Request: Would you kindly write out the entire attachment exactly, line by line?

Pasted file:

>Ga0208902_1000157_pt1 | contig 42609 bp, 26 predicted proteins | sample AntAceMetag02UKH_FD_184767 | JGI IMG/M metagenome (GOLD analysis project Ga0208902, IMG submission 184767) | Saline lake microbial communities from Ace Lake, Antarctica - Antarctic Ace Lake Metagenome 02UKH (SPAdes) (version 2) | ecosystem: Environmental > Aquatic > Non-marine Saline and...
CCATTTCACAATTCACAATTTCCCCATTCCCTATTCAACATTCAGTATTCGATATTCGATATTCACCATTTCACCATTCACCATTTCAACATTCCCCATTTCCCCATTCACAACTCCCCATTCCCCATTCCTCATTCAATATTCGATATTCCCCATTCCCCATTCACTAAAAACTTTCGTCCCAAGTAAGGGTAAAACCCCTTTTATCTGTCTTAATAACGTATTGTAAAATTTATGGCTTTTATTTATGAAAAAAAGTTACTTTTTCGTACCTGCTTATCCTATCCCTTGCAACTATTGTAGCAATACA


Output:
>Ga0208902_1000157_pt1 | contig 42609 bp, 26 predicted proteins | sample AntAceMetag02UKH_FD_184767 | JGI IMG/M metagenome (GOLD analysis project Ga0208902, IMG submission 184767) | Saline lake microbial communities from Ace Lake, Antarctica - Antarctic Ace Lake Metagenome 02UKH (SPAdes) (version 2) | ecosystem: Environmental > Aquatic > Non-marine Saline and...
CCATTTCACAATTCACAATTTCCCCATTCCCTATTCAACATTCAGTATTCGATATTCGATATTCACCATTTCACCATTCACCATTTCAACATTCCCCATTTCCCCATTCACAACTCCCCATTCCCCATTCCTCATTCAATATTCGATATTCCCCATTCCCCATTCACTAAAAACTTTCGTCCCAAGTAAGGGTAAAACCCCTTTTATCTGTCTTAATAACGTATTGTAAAATTTATGGCTTTTATTTATGAAAAAAAGTTACTTTTTCGTACCTGCTTATCCTATCCCTTGCAACTATTGTAGCAATACA